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20 of 24 people found the following review helpful
5.0 out of 5 stars Stanley Kubricks Finest Hour., 28 July 2001
This film is based on the novel "The Short-Timers" by Gustav Hasford.The first half of this film is set in boot camp on Parris Island.The second half is then set in a war stricken Vietnam.The film sparks into life straight away with the magnificent Sgt Hartman questioning his new recruits about their home place and so forth.The most intresting of these characters would be Gomer Pile who is picked on from the start.The way Kubrick builds up Pile is sheer excellence.Sgt Hartman Is cruel but brilliant.For example the way the group get punished for Piles mistakes.And for this the group begin to resent PIles and bully him.The film now builds to an amazing climax...... Its off to Vietnam next where you begin to realise this is an anti-war film.This film is far better than its closest rivals "Platoon" and "Hamburger hill" ."Full Metal Jacket"dispels Vietnam myths and is rich in black humour which serves to undercut any possible air of pretension. The claustrophobic feel to the film adds to the the tension and atmosphere. Overall this film is a true masterpiece and should be bought by any war or Kubrick fan.This is without a doubt one of thre greatest war movies ever made.
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6 of 7 people found the following review helpful
5.0 out of 5 stars Full Metal Jacket, 9 Sep 2009
By 
R. J. Riley - See all my reviews
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The story behind it is quite simple. Why on earth were young Americans fighting a war that a). was never winnable and b). against a percieved enemy that posed no strategical threat to the USA. The dvd also exposes the harsh realities of the brutality of war and the way in which humanity is often relegated to the sewer.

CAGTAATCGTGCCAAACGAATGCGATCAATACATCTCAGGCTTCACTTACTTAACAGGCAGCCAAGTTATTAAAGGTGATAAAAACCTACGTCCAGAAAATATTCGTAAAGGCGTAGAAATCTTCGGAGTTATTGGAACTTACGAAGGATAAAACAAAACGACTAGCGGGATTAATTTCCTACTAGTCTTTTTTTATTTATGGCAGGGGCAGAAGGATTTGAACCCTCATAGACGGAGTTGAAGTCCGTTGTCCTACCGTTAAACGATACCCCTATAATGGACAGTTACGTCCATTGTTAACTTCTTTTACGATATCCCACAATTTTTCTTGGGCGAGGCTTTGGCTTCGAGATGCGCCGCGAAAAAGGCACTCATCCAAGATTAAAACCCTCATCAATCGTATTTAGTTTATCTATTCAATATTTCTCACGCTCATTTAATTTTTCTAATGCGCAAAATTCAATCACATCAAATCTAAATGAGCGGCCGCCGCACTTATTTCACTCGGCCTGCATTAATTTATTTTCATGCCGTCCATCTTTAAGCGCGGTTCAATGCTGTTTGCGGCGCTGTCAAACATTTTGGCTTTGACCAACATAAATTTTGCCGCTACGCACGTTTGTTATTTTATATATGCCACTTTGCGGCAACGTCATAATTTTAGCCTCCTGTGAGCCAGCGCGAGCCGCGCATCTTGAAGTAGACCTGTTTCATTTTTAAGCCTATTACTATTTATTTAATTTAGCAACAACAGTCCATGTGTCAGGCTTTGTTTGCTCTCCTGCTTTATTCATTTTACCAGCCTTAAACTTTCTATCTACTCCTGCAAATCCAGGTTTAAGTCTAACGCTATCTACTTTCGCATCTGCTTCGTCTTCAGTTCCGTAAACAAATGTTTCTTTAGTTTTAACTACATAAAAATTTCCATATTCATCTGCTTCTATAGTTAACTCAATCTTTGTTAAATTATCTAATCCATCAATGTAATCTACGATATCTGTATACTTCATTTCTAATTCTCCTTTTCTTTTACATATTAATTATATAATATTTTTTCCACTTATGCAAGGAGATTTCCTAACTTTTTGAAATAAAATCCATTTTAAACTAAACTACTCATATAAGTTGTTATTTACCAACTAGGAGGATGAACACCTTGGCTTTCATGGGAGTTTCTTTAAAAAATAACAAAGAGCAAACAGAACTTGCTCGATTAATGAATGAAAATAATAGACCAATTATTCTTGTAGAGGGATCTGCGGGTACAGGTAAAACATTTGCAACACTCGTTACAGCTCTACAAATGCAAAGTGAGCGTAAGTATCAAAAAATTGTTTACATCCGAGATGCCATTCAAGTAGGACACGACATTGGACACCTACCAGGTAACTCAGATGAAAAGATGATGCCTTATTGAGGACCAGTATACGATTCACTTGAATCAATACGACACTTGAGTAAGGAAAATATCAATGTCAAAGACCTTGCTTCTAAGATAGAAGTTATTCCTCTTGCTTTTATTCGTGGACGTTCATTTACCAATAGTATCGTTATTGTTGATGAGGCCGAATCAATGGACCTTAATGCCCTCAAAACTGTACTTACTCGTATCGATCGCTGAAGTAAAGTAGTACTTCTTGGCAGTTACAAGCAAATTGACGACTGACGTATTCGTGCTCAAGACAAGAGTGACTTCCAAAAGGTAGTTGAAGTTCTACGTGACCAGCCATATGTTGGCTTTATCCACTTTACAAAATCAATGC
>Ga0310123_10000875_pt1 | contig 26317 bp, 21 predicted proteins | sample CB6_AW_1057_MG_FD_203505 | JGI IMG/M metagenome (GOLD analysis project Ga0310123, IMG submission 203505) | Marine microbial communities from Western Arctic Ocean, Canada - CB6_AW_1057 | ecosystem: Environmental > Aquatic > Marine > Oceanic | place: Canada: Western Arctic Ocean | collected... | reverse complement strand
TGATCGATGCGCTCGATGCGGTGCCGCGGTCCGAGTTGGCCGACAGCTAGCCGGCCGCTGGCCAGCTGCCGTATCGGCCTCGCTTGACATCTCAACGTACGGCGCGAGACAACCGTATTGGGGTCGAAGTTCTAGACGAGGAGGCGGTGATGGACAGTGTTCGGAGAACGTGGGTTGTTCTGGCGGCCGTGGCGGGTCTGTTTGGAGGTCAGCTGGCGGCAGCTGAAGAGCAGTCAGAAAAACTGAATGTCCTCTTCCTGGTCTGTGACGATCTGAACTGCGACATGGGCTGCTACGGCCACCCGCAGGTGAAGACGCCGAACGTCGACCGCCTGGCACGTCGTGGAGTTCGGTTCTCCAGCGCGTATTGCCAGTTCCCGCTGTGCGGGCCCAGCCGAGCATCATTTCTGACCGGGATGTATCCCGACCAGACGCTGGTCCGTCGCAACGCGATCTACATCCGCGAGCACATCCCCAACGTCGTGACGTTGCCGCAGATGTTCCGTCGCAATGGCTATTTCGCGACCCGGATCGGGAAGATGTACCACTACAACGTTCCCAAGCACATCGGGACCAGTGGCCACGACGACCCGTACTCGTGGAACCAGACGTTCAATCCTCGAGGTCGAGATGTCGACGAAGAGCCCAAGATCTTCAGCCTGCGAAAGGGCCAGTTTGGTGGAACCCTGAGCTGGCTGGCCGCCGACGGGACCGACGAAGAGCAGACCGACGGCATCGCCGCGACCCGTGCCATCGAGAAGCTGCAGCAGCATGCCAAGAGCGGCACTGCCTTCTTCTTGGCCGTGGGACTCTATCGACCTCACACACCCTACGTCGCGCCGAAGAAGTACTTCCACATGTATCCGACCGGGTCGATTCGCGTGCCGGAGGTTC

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1 of 1 people found the following review helpful
3.0 out of 5 stars Some great filmmaking but not a great film, 17 July 2013
By 
Trevor Willsmer (London, England) - See all my reviews
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With Full Metal Jacket, Stanley Kubrick delivers some great film-making but not a great film. Divided into two unequal halves, the first (and by far superior) section follows the dehumanising Marine training regime at Parris Island, the second the fragmented experiences of one of the recruits (Modine) as a correspondent for the G.I. propaganda paper Stars and Stripes. If it has improved with age and altered expectations - and with only two films a decade, people always tended to expect too much from Kubrick - it still doesn't quite cut it.